Note that in the above examples that the inclusion of the troy ounce weight of the sterling silver flatware was not considered necessary by the appraiser. Some appraisal intended uses such as federal estate appraisals, however, require including the weight of silver in Troy ounces (ref. Treasury Reg. Sec. 20.2031–6(d)). In addition, it is customary within the trade to always include silver weight when describing certain types of sterling silver such as early American hollowware or flatware.
Collections consist of a number of objects of the same type accumulated for the same purpose. Often they are of a similar nature having similar value-relevant characteristics. Collections are another form of combining items which has its own unique descriptive needs.
Collections may be of valuable appreciable items such as 19th century toy mechanical banks, Barbie dolls, Depression glass, or baseball cards. Or, they may be depreciable in nature such as collections of Beanie Babies or common souvenir shot glasses (neither of which, in my opinion, are worth appraising in the first place!)
Unlike groupings, collections normally have no premium in value added because of the degree of completeness. Typically the aggregate replacement value of the collection is simply the additive values of the individual items that make up the collection. In addition, the market value for a collection is often less than the combined market values of the individual parts.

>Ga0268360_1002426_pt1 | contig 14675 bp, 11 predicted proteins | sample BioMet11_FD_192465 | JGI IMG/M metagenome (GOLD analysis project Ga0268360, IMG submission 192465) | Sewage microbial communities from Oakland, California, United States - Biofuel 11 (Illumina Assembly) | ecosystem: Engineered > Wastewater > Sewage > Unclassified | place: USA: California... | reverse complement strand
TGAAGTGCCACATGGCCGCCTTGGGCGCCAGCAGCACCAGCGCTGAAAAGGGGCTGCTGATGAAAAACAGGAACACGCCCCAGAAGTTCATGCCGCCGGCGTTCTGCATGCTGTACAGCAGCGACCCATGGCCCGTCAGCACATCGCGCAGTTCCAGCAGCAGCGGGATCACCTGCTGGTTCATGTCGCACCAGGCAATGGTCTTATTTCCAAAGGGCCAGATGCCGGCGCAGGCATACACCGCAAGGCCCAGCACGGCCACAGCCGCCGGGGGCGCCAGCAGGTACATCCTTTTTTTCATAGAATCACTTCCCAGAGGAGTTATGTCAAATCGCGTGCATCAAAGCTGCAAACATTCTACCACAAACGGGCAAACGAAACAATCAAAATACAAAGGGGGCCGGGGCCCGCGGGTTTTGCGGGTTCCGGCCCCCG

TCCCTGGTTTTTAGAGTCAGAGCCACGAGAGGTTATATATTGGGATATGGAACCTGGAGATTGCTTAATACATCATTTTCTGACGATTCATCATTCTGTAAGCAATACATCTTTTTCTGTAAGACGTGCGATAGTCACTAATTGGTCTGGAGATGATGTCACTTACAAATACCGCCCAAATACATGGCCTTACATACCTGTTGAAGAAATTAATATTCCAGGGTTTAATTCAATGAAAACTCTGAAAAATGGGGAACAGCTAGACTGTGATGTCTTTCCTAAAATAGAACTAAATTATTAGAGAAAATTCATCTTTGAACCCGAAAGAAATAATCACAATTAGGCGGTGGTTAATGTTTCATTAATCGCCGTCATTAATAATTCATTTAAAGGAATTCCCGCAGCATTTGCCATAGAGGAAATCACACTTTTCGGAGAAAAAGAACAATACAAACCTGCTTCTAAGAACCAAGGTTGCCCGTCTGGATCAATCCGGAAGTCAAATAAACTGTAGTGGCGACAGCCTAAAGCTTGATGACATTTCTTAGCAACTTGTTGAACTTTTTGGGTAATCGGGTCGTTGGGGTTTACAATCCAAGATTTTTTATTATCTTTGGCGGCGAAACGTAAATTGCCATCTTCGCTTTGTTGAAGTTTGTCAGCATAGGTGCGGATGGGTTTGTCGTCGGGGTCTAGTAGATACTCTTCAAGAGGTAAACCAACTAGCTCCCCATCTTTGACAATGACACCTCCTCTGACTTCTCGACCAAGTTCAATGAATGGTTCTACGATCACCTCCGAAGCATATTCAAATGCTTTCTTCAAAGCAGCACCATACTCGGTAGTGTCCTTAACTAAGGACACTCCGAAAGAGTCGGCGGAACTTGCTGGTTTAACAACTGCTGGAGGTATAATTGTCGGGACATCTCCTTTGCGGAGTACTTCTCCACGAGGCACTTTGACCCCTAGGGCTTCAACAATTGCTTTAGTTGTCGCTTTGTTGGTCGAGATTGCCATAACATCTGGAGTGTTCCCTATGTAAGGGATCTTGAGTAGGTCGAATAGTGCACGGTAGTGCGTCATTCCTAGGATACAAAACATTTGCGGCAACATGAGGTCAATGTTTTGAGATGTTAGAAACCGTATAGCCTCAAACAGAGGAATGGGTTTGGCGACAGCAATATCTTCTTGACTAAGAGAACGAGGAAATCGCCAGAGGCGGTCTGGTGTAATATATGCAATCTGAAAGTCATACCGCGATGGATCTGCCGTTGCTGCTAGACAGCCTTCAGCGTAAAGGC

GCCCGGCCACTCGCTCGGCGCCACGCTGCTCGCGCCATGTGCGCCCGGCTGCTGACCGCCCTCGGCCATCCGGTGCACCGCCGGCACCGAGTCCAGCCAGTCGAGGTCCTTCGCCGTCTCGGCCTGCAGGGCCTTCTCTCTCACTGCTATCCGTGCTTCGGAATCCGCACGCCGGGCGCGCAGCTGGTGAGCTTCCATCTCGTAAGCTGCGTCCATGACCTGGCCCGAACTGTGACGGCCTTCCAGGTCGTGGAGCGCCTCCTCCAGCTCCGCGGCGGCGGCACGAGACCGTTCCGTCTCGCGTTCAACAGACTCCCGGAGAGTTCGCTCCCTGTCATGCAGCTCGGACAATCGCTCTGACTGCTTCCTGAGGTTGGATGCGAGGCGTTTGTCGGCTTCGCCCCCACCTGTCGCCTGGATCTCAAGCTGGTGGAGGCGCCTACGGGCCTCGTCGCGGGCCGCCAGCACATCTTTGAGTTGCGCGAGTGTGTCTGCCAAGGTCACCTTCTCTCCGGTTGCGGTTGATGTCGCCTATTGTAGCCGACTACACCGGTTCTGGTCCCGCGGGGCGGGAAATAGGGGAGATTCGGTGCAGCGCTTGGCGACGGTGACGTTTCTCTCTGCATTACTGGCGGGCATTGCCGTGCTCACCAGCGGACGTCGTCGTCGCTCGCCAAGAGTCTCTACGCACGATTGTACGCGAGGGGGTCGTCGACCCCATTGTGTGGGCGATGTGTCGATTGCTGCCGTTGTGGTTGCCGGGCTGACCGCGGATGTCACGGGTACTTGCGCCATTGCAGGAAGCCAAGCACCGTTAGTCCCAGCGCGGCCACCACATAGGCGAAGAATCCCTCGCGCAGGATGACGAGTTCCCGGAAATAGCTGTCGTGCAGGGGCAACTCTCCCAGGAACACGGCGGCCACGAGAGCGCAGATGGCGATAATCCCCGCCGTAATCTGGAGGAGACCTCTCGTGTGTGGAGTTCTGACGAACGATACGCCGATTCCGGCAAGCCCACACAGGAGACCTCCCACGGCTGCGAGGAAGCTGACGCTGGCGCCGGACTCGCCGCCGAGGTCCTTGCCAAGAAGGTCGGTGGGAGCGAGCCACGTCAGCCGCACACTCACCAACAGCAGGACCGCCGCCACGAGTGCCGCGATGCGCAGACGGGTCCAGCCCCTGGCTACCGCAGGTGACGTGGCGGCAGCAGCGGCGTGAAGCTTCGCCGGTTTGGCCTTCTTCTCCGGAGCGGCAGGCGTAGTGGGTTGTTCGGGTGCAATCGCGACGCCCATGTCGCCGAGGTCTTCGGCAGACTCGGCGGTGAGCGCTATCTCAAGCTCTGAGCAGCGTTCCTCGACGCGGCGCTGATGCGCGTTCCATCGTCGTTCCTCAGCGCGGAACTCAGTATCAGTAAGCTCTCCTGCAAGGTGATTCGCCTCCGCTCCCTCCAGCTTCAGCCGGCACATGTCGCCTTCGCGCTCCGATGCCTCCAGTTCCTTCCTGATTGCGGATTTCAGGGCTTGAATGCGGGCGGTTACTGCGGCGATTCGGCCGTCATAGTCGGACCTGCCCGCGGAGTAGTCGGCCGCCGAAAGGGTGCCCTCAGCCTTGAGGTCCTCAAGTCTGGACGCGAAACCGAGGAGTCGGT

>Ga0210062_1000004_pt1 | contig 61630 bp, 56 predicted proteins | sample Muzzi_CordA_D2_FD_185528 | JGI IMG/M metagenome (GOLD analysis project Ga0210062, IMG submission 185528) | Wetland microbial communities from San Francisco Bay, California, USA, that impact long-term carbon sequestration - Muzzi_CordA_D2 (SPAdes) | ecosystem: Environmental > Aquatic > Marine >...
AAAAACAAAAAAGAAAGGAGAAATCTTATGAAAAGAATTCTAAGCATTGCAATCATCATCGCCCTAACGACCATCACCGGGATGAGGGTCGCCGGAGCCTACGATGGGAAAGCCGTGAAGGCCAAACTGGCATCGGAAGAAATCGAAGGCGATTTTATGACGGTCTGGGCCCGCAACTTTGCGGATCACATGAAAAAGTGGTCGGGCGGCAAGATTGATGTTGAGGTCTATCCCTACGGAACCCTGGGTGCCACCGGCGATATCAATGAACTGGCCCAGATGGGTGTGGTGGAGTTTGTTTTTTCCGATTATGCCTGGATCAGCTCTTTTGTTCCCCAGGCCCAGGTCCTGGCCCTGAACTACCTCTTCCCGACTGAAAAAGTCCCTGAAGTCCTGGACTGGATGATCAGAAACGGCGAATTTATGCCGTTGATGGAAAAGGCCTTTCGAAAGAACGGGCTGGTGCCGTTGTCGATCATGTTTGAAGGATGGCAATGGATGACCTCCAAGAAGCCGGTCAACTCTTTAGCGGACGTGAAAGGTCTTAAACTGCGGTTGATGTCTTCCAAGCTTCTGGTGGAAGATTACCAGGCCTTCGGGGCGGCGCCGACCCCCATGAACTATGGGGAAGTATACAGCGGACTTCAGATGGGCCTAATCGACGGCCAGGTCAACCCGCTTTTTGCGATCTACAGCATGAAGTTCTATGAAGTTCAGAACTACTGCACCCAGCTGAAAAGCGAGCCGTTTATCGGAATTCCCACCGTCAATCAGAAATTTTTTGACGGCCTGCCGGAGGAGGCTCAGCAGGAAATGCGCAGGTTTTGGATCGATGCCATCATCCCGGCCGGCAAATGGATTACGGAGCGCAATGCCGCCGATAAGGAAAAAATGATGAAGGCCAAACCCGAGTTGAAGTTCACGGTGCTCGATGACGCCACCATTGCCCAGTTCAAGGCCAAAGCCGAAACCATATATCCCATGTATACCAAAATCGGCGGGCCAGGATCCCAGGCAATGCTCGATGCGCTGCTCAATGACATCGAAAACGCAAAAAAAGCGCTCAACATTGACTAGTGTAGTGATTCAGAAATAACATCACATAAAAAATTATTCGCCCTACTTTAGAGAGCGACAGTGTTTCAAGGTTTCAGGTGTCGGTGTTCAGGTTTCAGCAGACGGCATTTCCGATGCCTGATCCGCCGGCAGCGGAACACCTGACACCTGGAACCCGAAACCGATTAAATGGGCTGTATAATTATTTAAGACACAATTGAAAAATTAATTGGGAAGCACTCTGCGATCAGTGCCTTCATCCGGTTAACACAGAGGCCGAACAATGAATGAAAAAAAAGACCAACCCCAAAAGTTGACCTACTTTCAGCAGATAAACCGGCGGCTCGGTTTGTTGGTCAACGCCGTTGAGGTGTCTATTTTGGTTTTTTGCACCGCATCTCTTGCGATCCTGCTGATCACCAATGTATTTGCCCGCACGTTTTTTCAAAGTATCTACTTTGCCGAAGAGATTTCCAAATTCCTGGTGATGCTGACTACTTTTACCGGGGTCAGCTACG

Unlike accumulations (below), when dealing with collections of appreciable items such as a collection of art glass or Oriental porcelain, because of the significance of each individual member, such collections of appreciable items normally require that each item within the collection be listed, described, and valued separately.
In addition to groupings and collections, it is often necessary to develop a system for describing accumulations of property which, while similar, are not components of groupings nor are they collections—rather they are simply assemblages of miscellaneous items of a common type.
An assortment of household linens, miscellaneous pots and pans, common everyday dishware and glassware, plastic storage containers, common garage hand tools, etc. all fall into the category of accumulations. Accumulations consist of items that are depreciable in nature and normally of nominal value; therefore, (if there is no objection from the client) to save time and expense it is common practice to list accumulations of similar items together in one line item rather than listing each item separately.
Typically, accumulations of depreciating property need not be described to any greater degree than the following examples:
1. Miscellaneous and common amount of kitchen utensils.
2. Usual amount of assorted bed and bath linens including towels, sheets, pillow cases, and mattress pads.
3. Small amount of miscellaneous everyday dishes and glassware.
4. Large amount of common pots and pans.
5. Small amount of common kitchen flatware.
6. Approximately fifty common hand tools.
7. Six common small electric kitchen appliances.
It is normally sufficient to use such abbreviated descriptions for depreciable accumulations; however, if the intended use of the appraisal is for a litigious divorce, it may be necessary to count and provide a greater level of descriptive detail even for relatively insignificant items included within accumulations.
Be on the lookout for appreciable items of property when grouping seemingly depreciable property. A linen closet full of common white goods may be hiding a valuable 19th century quilt. A box of apparent costume jewelry may contain a diamond ring. A kitchen cabinet full of everyday dishes may contain some valuable American art pottery.
© David J. Maloney, Jr. 2012